Communication and the Liberal Arts
Department Mission Statement
To act in useful ways and to create beauty in the world are two of humanity's deepest impulses, and it is to these impulses that we owe virtually every good and beautiful thing in the world.
--Page Smith, Killing the Spirit, Penguin Books, 1990
The Department of Communication and Media Studies offers a major and a minor in communication. The department is an integral part of Goucher's liberal arts education. Students are encouraged to develop a sense of communication history and are provided with the means of mastering the language of modern media. They are challenged to develop a critical view and ethical judgments about contemporary media issues. Academic and theoretical classes are supplemented with skills-oriented coursework, applied internships, and research activities.
In its essence, a liberal education is about a process: the process of learning to learn, grasping concepts of reality, and deepening comprehension of self. A liberal education helps each student form a world view and a philosophy of life. In this process, the student gains ethical and civic maturity and embraces a sense of responsibility to humankind. The college experience entails intellectual, ethical, and creative growth. The process depends on freedom of thought -- a freedom predicated upon sound judgments and disciplined argumentation and understanding, in an environment that fosters mutual respect among learners. It is about living consciously and questioningly. This process, honed during the college years, should be life-long.
The Communication and Media Studies Department at Goucher is an integral part of the liberal arts. It is not a pre-professional program. It is not oriented toward or framed by a "skills" acquisition philosophy: such a framework would work counter to a liberal arts education and Goucher's mission as a liberal arts college. All of our coursework seeks to raise and perhaps answer important questions about human beings, social organization, and cultural forces. These questions treat a wide range of issues, from our relationship to the natural environment to the economic forces that structure media practices. We seek to understand the historical development of film genres, patterns of representation of social groups, and the artistic and persuasive impact of individuals. Our field is by necessity interdisciplinary, traversing history, politics, sociology, and several art forms, within a global perspective. The most important things students can learn in their education is to ask probing questions; to discover what resources are available to aid in answering these questions; to really consider and understand other people, other ideas, and new ways of thinking, observing, and being: to explore the world to the best of their abilities. This is an awesome and endless task -- a process more than a result.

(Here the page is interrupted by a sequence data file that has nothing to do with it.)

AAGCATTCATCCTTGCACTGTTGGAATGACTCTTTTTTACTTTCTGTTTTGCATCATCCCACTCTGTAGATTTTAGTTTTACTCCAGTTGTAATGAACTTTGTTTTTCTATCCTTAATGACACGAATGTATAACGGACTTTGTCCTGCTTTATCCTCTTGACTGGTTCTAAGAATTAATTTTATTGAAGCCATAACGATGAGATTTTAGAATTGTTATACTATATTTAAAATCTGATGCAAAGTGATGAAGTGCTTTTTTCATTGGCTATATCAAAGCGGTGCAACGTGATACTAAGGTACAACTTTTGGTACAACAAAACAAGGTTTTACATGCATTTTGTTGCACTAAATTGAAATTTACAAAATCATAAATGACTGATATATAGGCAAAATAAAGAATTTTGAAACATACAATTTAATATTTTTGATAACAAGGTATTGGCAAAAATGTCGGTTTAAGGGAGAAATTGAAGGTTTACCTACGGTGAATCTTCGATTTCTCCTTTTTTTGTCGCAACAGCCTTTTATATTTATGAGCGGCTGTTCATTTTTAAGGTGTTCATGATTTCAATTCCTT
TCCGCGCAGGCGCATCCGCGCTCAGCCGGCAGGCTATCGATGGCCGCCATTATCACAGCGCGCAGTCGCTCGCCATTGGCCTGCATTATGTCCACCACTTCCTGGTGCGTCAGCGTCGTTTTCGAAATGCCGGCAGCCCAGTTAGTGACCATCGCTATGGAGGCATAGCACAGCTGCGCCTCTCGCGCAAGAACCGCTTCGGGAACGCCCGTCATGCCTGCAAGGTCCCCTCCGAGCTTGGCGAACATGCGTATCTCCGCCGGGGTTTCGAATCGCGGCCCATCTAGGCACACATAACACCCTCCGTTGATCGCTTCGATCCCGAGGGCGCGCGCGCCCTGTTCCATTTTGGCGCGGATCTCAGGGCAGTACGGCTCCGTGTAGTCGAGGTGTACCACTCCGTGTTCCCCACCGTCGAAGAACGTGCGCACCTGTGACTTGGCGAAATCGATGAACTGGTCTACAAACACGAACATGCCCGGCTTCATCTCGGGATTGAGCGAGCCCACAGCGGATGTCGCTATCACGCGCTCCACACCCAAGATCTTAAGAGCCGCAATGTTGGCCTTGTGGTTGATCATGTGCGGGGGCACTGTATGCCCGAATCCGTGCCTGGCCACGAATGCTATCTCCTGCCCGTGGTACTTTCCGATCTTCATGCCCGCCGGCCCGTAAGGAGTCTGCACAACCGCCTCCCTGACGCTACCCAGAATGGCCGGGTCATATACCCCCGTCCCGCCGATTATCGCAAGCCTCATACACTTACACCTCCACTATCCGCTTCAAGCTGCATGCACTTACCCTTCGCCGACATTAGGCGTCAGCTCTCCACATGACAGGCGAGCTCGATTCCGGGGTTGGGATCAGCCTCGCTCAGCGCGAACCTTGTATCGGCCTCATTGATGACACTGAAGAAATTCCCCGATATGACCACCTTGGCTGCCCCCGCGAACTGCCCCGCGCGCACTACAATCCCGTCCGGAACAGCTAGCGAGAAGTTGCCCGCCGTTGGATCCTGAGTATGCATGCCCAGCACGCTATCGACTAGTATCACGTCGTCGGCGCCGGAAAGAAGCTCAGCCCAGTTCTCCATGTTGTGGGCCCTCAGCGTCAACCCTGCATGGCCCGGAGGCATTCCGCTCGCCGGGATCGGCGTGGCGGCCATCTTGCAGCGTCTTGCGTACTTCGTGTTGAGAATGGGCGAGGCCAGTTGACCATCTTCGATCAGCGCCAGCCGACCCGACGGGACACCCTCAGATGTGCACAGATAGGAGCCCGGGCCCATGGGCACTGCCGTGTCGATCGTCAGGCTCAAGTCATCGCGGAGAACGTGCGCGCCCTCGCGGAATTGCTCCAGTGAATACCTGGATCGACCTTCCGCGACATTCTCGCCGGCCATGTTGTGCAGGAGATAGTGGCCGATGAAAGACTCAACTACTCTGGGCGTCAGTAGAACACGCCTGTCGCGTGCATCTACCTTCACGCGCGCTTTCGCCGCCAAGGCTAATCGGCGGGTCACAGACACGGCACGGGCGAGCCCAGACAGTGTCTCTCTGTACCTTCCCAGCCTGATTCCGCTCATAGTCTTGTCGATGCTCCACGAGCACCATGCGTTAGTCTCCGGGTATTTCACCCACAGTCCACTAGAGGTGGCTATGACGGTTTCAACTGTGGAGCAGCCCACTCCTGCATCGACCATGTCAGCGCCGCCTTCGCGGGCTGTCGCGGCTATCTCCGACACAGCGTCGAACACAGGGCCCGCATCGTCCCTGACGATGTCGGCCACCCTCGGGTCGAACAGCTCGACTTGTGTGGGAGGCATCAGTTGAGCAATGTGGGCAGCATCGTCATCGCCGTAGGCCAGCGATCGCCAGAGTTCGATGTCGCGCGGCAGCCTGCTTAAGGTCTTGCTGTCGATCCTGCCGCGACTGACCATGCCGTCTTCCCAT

In conjunction with this exploration, the department seeks to foster the ability to express and communicate ideas, arguments, historical findings, and creative insights. Students develop their writing skills in both analytical and creative contexts. Many also learn to express themselves using newer media technologies. They learn to apply theoretical concepts to creative work and experiential insights about production to their intellectual research. Students are encouraged to pursue specific interests in television and film studies, video and audio production, print, radio and television journalism, photography, advertising and public relations, and popular culture studies. The department sponsors a student-staffed campus radio station and a television channel, and serves in an advisory role with the student newspaper, The Quindecim. Students complete internships in a variety of arenas, including television, radio, public relations, advertising, nonprofit agencies, film, news writing and production, and marketing. Motivated students are always encouraged to pursue independent research in their particular areas of scholarly interest.
To sum up, we hope that all of our students will leave Goucher and our department as lifelong learners; as thinking, caring human beings; as critical problem solvers; as innovative and ethical creators; as independent, intelligent people who view life through the filter of history and multicultural understanding. We also hope our students will leave here with the ability to write well and to communicate well in other forms, such as video, audio, photography, and new media. We maintain high expectations and hope that students will also challenge themselves continuously, strive to work independently, and take full advantage of the opportunities that Goucher, and our department, present to them.